Meza said the bills did not make it to the House floor for a vote. “If re-elected, I may refile as early as November of this year,” Meza said.
The number of people incarcerated in solitary confinement in Texas prisons dropped from 8,701 in 2010 to 5,919 in 2020, according to TPPF. The number of inmates in solitary confinement in state jails was under 100 that same year, according to the report. However, Texas leads the nation in holding inmates in long-term isolation – isolation for six years or more.
As of Feb. 25, 9,190 federal inmates are in special housing units – another term for solitary confinement. This makes up nearly 7% of the inmate population in the Federal Bureau of Prisons custody.
The authors of the TPPF report said inmates often end up in solitary confinement for “low level offenses.” Louzie’s legal team believes the behavior that sent Akeuir to solitary confinement fits that description.
“He was involved in what an employee of the jail said was horseplay. He’s 17 years old. … He was spitting water at somebody. It was like a joke,” Kallinen said. “(His segregation sentence) was the highest amount of punishment a person could get.”
Dr. Keelin Garvey is a forensic psychiatrist who was hired as an expert witness by Kallinen’s legal team to review Akeuir’s death.
When Akeuir arrived at the Fort Bend County Jail, a medical report obtained by Garvey described him as “very tearful” and said that “he thinks about (suicide) often because he doesn’t know how to cope with life situations.” One day later, Akeuir was taken off suicide watch because he told another doctor he wasn’t suicidal.
When Akeuir was sent to isolation, the organization providing medical and mental health care to the jail, Corrective Care Solutions (CCS), did not check on Akeuir’s mental state, according to Garvey’s report. The report says that’s despite a CCS policy that states, “Experience has demonstrated that patients are at elevated risk for suicide when placed in isolated settings.”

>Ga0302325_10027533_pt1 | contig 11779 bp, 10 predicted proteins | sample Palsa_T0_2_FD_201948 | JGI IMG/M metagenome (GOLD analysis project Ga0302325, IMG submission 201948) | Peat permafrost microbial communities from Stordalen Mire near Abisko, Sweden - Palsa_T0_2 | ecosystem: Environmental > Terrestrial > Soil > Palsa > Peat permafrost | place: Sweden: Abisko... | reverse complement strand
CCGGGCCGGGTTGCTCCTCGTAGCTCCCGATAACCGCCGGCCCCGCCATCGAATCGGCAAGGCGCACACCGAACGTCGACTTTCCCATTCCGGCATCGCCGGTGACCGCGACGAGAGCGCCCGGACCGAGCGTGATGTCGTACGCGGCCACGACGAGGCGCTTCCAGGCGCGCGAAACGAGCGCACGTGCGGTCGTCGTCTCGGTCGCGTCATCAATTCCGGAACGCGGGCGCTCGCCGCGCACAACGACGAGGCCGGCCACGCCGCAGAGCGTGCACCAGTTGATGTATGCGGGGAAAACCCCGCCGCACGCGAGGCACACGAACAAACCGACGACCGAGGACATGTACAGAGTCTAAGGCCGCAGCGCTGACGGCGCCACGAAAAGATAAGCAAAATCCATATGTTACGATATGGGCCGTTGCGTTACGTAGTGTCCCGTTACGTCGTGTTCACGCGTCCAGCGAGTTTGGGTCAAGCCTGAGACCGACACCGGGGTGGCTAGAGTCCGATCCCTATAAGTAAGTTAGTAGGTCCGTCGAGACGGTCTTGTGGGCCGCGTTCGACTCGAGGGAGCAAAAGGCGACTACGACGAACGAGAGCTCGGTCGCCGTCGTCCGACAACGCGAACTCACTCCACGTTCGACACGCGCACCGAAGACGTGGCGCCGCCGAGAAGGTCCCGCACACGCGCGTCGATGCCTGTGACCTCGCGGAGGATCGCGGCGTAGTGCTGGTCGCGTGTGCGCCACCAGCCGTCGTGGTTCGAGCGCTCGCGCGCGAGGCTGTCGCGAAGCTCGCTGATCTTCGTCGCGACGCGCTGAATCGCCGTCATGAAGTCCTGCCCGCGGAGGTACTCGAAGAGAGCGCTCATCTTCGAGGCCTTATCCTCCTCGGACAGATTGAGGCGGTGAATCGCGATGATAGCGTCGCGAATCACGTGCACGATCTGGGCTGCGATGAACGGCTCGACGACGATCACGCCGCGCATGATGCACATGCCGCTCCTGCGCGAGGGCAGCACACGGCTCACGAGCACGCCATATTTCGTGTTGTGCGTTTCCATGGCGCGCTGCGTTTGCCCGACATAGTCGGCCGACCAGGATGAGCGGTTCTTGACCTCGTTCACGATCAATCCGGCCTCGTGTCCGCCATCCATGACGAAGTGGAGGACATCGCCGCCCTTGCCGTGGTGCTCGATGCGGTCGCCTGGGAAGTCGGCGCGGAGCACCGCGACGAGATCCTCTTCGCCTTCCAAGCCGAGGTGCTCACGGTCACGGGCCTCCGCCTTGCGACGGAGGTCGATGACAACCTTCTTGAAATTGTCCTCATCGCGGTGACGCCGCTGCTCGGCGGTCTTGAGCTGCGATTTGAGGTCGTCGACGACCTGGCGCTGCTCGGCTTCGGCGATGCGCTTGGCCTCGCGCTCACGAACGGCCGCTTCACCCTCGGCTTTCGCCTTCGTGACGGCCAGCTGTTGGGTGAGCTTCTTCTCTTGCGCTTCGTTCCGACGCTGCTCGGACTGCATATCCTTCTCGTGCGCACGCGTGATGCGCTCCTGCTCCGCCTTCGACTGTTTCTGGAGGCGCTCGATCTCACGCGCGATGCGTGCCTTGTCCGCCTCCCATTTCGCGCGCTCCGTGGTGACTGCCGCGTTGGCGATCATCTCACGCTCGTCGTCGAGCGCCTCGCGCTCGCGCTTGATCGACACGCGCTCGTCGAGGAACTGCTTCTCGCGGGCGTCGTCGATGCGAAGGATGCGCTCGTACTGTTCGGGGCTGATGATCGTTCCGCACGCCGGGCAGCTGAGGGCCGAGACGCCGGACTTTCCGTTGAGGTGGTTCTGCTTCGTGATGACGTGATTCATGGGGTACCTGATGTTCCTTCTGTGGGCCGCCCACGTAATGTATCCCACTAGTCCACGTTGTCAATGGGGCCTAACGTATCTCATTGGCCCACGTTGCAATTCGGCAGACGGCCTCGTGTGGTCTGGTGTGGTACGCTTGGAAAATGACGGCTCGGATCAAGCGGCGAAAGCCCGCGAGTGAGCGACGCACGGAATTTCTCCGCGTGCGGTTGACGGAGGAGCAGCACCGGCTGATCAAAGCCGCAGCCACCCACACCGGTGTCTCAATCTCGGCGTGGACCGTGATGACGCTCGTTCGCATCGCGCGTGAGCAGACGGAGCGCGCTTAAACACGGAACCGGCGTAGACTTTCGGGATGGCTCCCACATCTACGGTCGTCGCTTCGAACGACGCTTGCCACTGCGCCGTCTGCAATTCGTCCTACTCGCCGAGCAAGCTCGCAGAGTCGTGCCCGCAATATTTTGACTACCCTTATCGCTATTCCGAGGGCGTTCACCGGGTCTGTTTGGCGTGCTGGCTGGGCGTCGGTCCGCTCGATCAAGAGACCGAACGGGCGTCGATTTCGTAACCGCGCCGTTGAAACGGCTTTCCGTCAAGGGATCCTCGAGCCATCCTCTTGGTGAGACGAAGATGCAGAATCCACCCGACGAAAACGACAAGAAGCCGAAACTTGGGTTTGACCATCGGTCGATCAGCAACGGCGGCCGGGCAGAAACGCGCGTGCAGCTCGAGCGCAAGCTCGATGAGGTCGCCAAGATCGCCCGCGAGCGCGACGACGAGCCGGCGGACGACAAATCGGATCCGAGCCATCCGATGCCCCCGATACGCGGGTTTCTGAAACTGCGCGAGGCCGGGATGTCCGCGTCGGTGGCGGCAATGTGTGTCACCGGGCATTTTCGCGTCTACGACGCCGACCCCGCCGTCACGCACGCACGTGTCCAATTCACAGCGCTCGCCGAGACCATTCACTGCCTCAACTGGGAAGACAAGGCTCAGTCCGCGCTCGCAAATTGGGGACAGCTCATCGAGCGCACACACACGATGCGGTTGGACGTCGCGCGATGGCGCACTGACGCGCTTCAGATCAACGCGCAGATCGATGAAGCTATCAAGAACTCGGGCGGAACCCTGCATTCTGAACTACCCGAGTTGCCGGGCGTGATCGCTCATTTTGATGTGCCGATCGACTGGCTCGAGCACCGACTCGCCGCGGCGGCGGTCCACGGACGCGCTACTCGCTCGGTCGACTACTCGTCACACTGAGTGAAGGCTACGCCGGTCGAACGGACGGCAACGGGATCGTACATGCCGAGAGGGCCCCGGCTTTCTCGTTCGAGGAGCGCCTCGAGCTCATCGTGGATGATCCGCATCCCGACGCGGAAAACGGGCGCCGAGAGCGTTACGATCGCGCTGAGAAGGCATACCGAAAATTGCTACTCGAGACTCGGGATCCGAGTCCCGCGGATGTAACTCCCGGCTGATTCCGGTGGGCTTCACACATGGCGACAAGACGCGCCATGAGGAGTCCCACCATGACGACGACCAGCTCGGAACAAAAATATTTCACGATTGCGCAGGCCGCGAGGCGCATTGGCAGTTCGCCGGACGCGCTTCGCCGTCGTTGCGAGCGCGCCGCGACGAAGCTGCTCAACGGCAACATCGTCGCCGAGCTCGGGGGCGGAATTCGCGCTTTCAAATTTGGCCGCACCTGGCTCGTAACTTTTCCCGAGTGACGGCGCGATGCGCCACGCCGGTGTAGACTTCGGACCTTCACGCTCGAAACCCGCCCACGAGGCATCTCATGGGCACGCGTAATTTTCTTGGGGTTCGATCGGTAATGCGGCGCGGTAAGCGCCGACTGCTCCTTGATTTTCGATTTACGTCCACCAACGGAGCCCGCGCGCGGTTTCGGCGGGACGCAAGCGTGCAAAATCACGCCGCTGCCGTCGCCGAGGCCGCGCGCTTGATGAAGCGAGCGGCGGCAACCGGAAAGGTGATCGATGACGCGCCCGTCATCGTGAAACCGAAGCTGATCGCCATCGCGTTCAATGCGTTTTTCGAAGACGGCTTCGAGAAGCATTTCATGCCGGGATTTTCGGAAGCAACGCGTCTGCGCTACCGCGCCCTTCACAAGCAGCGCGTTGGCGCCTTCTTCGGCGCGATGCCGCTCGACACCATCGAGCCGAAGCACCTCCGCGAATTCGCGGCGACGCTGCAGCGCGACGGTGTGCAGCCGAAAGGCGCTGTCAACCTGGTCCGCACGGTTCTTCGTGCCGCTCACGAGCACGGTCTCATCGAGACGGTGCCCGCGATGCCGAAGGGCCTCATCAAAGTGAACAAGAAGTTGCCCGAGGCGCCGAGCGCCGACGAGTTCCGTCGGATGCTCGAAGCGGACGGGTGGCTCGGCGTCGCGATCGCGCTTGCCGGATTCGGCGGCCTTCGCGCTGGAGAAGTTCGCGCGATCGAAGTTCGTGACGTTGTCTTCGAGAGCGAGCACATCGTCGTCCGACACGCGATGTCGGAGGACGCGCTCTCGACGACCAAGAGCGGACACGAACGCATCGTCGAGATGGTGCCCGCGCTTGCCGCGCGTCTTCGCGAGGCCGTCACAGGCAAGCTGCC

“The lack of documentation suggests they did not follow CCS’s Segregated Inmates Policy, effective 02/16/2016, to screen Mr. Akueir prior to lockdown placement,” Garvey’s report said. “There is no documented contact between Mr. Akueir and any member of mental health staff between his placement in lockdown and his death.”
Over five years since her son died, and after other attempts in court, Louzi is suing CCS for negligence.
CCS, now called Wellpath Care, told Reporting Texas that it would be inappropriate to comment on a pending lawsuit.
Akeuir was taken into custody on Jan. 2, 2017, after he reportedly hit a resident of his apartment complex on the head with a C02 pellet gun. An officer was dispatched “in reference to a subject with a gun.” Akeuir then attempted to leave but was taken into custody, according to Garvey’s report.
Louzi said her son threatened the man who called the police with a pellet gun because he was bullying Akeuir.
Akeuir had been booked into custody on two more occasions before his final arrest. One was for evading arrest and criminal trespass and another for assault, according to Garvey’s report.
Akeuir died by suicide before his trial.
Louzi described her son as reserved and said he loved basketball. They were so close that they often slept in the same bed.
She spoke to Reporting Texas on what would have been Akeuir’s 23rd birthday. Louzi is a South Sudanese refugee who moved to Texas 16 years ago after living in Egypt for a few years. She spoke through tears and a thick South Sudanese accent. She has three more children in addition to Akeuir.
“So sad — like something you’re never going to forget about,” Louzi said.
When Akeuir was sentenced to disciplinary segregation he also lost privileges to speak to his mother over the phone.
“You’re not going to put somebody in a place alone. And one month, you’re not going to talk to anybody. Nobody going to see you,” Louzi said.